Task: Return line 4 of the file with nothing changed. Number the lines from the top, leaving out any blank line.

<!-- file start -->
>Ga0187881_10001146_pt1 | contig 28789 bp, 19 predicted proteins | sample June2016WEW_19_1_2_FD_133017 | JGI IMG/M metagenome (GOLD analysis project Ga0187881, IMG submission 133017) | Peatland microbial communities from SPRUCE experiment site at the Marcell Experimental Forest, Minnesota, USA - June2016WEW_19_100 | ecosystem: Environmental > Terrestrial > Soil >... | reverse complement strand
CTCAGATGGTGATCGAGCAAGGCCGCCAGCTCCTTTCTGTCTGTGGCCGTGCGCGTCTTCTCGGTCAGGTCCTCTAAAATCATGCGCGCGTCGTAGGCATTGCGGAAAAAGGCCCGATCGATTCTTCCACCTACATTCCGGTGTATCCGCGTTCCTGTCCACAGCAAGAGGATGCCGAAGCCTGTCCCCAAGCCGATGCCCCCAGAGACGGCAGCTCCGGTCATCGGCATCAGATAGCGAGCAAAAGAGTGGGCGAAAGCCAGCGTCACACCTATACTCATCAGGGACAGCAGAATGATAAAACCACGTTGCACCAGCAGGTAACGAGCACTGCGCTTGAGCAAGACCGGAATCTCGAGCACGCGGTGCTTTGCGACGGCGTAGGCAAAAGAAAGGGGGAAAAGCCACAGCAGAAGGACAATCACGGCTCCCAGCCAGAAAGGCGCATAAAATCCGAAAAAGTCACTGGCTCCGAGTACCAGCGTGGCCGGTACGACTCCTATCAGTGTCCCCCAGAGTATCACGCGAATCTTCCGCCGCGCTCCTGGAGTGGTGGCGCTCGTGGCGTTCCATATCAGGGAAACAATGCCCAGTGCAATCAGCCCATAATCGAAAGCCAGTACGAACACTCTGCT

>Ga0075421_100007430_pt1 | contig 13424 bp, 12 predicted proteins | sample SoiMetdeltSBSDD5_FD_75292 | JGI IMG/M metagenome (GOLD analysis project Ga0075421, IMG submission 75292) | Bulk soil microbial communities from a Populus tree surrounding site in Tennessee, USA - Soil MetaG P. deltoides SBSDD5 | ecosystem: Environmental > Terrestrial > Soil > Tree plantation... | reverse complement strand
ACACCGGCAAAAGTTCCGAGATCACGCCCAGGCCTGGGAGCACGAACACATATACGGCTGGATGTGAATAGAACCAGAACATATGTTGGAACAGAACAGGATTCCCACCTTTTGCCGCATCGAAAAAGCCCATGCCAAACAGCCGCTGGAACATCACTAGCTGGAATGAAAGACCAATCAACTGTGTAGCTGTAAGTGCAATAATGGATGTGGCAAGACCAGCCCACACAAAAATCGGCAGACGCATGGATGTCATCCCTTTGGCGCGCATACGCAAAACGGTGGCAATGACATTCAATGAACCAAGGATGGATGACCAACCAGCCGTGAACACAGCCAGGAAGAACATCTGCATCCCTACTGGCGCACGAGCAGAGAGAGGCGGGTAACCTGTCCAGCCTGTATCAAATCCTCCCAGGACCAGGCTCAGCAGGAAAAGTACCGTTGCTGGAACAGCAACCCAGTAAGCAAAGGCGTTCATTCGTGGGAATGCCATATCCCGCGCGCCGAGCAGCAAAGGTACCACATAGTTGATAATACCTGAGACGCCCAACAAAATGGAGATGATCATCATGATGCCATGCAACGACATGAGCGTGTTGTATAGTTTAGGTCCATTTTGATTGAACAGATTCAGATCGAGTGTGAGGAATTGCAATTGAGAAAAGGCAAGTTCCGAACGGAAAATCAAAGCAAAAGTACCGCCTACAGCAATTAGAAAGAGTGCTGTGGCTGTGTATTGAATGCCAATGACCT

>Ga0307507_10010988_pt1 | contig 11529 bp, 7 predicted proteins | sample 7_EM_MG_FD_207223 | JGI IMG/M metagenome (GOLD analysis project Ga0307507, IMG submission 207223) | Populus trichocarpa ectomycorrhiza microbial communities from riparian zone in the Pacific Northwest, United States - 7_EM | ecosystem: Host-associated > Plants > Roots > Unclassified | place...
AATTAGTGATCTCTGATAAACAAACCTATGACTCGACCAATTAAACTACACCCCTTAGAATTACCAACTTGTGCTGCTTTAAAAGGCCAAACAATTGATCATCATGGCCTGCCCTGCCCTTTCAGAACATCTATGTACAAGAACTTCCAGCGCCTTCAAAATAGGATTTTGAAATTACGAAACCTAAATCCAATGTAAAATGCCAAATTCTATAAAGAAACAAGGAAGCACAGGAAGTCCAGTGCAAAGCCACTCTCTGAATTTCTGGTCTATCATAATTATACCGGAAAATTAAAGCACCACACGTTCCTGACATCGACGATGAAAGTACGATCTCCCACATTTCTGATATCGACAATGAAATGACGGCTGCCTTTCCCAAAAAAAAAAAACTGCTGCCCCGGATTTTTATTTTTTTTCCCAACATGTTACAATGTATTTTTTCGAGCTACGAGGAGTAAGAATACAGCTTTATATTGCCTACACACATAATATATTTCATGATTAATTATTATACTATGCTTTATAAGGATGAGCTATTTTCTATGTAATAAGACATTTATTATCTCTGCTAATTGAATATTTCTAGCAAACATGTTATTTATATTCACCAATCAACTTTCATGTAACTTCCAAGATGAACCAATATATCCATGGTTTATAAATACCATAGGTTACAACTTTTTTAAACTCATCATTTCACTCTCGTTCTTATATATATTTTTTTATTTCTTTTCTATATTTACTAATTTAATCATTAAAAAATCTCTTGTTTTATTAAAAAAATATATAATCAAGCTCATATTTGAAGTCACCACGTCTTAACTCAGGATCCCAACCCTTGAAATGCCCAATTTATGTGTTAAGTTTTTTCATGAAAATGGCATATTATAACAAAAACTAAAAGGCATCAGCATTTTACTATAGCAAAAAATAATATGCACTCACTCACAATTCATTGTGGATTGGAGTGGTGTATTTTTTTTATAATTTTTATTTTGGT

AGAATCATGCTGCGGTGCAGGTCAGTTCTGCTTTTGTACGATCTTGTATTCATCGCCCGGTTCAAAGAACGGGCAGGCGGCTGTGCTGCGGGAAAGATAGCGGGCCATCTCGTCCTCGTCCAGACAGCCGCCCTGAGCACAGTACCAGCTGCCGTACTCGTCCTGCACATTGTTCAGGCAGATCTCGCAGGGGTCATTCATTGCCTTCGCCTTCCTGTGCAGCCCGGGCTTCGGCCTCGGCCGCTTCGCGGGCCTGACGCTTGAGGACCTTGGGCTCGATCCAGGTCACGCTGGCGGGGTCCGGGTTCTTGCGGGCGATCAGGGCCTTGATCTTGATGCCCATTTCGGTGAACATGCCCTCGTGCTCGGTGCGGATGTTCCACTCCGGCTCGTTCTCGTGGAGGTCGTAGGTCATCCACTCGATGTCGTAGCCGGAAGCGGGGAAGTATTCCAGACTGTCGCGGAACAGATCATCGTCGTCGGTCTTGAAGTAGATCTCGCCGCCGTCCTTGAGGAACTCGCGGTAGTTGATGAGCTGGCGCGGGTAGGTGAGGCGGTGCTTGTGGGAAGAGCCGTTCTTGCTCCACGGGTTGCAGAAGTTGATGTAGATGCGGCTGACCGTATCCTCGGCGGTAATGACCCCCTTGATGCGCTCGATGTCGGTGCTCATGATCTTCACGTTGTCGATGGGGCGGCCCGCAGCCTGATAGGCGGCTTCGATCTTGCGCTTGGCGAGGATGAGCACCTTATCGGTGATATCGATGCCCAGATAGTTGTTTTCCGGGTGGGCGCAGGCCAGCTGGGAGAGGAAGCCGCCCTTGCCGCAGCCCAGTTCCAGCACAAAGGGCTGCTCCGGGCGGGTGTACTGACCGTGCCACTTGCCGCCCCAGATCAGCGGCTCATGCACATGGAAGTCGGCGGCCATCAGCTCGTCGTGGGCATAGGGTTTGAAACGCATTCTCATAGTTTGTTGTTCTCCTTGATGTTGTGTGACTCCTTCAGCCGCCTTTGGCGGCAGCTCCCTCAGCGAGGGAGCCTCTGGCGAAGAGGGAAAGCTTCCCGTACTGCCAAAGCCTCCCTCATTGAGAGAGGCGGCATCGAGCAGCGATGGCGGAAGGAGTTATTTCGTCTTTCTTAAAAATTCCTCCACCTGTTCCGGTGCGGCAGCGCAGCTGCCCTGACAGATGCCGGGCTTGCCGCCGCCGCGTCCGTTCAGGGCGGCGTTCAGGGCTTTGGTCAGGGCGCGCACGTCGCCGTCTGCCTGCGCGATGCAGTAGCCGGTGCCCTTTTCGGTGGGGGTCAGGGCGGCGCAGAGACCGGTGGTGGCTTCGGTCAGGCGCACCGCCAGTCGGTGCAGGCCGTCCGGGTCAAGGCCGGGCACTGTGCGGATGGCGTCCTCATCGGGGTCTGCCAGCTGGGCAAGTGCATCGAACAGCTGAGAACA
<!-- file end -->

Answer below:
ACACCGGCAAAAGTTCCGAGATCACGCCCAGGCCTGGGAGCACGAACACATATACGGCTGGATGTGAATAGAACCAGAACATATGTTGGAACAGAACAGGATTCCCACCTTTTGCCGCATCGAAAAAGCCCATGCCAAACAGCCGCTGGAACATCACTAGCTGGAATGAAAGACCAATCAACTGTGTAGCTGTAAGTGCAATAATGGATGTGGCAAGACCAGCCCACACAAAAATCGGCAGACGCATGGATGTCATCCCTTTGGCGCGCATACGCAAAACGGTGGCAATGACATTCAATGAACCAAGGATGGATGACCAACCAGCCGTGAACACAGCCAGGAAGAACATCTGCATCCCTACTGGCGCACGAGCAGAGAGAGGCGGGTAACCTGTCCAGCCTGTATCAAATCCTCCCAGGACCAGGCTCAGCAGGAAAAGTACCGTTGCTGGAACAGCAACCCAGTAAGCAAAGGCGTTCATTCGTGGGAATGCCATATCCCGCGCGCCGAGCAGCAAAGGTACCACATAGTTGATAATACCTGAGACGCCCAACAAAATGGAGATGATCATCATGATGCCATGCAACGACATGAGCGTGTTGTATAGTTTAGGTCCATTTTGATTGAACAGATTCAGATCGAGTGTGAGGAATTGCAATTGAGAAAAGGCAAGTTCCGAACGGAAAATCAAAGCAAAAGTACCGCCTACAGCAATTAGAAAGAGTGCTGTGGCTGTGTATTGAATGCCAATGACCT